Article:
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Wastewater treatment plant (WWTP)

Wastewater treatment or sewage treatment is the process that removes the majority of the contaminants from waste-water or sewage and produces both a liquid effluent suitable for disposal to the natural Environment and a sludge. To be effective, sewage must be conveyed to a treatment plant by appropriate pipes and infrastructure and the process itself must be subject to regulation and controls. There are many and various forms of treatment processes. The site where the processes are conducted is called a wastewater treatment plant (WWTP). The flow scheme (see figure 1) of a conventional WWTP is generally the same in all countries and exists our of following physical-chemical elements:

  • Mechanical treatment;

  • Influx (Influent)

  • Removal of large objects

  • Removal of sand

  • Pre-precipitation

  • Biological treatment;

  • Oxidation bed (oxidizing bed) or Aerated systems

  • Post precipitation

  • Effluent

  • Chemical treatment (this step is usually combined with settling and other processes to remove solids, such as filtration.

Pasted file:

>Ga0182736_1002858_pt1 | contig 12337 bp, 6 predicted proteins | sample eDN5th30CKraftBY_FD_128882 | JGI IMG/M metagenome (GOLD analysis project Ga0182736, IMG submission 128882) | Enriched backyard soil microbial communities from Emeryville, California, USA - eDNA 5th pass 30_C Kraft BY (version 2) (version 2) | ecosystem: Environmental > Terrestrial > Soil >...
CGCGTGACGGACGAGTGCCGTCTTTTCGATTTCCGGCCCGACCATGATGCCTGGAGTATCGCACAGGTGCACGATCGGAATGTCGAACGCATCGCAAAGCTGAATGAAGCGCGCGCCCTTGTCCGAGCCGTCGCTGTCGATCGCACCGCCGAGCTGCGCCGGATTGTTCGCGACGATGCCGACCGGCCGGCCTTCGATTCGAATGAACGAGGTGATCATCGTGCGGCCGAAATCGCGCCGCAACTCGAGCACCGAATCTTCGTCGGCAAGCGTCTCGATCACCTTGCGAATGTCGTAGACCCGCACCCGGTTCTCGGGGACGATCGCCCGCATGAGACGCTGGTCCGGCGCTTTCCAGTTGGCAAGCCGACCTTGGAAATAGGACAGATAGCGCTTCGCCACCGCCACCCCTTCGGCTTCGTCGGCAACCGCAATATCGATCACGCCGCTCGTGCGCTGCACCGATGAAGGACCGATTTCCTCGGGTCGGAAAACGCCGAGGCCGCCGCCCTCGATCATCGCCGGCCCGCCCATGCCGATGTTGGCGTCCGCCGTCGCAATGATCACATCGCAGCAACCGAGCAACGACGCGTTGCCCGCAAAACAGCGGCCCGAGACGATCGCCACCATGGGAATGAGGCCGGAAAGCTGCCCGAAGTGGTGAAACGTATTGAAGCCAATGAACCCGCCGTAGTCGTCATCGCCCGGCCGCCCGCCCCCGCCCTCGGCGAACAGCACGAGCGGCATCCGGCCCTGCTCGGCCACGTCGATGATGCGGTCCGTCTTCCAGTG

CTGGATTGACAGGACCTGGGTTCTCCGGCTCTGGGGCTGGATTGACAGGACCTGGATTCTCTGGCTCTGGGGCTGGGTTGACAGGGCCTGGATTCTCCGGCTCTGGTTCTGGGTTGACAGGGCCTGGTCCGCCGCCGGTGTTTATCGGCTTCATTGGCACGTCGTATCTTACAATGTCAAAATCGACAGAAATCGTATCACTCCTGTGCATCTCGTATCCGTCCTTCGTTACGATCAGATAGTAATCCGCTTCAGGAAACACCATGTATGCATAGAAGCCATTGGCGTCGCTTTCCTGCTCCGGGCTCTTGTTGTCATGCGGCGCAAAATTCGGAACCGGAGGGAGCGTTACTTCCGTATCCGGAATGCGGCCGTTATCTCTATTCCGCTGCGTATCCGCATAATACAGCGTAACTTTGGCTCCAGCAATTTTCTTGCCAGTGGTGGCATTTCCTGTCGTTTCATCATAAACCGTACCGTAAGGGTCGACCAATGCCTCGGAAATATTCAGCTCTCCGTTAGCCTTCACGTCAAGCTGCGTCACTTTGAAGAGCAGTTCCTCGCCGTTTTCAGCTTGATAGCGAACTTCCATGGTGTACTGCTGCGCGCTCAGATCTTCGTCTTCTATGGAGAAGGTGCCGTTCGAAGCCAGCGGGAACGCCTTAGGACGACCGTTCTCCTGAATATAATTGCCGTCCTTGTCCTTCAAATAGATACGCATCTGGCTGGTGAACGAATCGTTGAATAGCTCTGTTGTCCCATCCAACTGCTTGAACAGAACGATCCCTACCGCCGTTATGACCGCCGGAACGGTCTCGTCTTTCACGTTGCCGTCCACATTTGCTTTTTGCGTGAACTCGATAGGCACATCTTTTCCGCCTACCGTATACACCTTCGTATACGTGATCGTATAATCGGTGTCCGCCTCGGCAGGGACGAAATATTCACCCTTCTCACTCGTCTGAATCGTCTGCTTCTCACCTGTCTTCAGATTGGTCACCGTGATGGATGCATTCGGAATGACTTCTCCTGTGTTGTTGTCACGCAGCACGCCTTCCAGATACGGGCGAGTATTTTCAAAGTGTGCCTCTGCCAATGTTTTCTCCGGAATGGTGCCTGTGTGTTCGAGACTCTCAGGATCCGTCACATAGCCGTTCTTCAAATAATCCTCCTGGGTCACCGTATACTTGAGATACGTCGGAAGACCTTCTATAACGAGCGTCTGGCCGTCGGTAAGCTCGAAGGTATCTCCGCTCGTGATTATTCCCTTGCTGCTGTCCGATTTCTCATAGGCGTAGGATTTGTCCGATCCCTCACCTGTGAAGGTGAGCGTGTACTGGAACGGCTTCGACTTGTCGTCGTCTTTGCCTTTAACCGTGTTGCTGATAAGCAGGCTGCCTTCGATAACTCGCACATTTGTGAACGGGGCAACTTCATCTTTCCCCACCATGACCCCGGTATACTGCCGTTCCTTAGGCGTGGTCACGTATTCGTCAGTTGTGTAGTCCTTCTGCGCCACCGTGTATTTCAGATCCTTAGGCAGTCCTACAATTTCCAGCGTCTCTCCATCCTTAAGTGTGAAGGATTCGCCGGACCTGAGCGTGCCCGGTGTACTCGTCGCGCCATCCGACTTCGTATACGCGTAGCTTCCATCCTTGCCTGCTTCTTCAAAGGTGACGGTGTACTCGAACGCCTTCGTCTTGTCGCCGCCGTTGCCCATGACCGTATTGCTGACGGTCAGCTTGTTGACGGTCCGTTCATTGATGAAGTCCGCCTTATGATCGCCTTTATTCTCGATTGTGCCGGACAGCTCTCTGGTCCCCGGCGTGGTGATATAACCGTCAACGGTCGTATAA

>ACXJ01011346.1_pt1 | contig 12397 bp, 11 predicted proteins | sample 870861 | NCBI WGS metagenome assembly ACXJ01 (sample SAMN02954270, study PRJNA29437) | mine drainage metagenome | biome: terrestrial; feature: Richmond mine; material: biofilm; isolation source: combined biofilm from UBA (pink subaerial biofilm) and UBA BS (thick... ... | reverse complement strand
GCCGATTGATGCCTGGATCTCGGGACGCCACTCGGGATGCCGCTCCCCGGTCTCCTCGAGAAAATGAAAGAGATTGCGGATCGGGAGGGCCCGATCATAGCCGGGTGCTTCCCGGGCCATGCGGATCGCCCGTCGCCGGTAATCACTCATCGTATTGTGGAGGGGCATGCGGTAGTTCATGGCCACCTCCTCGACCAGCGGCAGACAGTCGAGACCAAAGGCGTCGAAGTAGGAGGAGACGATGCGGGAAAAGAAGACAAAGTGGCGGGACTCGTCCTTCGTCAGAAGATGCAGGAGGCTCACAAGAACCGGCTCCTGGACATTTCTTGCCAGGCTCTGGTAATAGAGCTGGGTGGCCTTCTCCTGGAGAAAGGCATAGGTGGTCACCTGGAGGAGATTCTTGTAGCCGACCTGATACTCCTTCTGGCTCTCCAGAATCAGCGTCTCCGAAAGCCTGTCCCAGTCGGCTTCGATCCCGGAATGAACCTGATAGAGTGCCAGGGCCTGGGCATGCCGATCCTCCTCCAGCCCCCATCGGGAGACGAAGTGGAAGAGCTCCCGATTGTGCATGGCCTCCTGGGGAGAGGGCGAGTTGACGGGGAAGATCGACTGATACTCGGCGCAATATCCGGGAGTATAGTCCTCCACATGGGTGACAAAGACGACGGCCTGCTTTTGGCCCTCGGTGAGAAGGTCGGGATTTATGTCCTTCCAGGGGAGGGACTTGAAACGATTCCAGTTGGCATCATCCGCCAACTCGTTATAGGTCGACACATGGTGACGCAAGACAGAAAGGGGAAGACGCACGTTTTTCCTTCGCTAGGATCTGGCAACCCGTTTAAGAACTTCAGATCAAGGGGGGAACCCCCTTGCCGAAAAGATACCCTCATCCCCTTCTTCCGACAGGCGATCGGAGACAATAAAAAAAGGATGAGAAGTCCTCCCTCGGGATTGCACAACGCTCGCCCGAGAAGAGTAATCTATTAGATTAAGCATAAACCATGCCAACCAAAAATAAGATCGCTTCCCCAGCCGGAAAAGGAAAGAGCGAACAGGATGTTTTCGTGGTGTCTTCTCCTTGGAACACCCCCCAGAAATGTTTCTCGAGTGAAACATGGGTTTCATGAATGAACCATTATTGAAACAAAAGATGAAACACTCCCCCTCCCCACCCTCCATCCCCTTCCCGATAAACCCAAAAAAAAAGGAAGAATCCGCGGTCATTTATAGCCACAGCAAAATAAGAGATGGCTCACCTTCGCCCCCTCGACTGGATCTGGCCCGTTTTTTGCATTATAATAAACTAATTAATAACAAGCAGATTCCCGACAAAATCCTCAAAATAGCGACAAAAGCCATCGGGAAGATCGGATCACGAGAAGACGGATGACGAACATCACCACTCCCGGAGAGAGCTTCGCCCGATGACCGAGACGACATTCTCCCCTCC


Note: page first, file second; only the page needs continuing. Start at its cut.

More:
Besides the physical-chemical classification the technical classification is based on the steps, which are performed one by one other:

  • Primary treatment (see figure 1): to reduce oils, grease, fats, sand, grit, and coarse (settle able) solids. This step is done entirely with machinery.

  • Secondary treatment (see figure 1) is designed to substantially degrade the solved content of the sewage within a biological degradation system, such as activated sludge systems. These systems use the capability of microorganism to degrade solved components in water. The final step in the secondary treatment stage is to separate the used biological media from the cleared sewage water with a very low levels of organic material and suspended matter.

  • Tertiary treatment or advanced treatment (not in figure 1) is yet not applied widely. It provides a final stage to raise the effluent quality to the standard required before it is discharged to the receiving Environment. More than one tertiary treatment process may be used at any treatment plant. In most cases it is a further nitrogen or phosphate elimination and/or a disinfection. Additional steps like lagooning or Constructed wetlands are also counted as tertiary step if they are used after secondary treatment.

Figure 1: Wastewater treatment plant (Queens University 2004)

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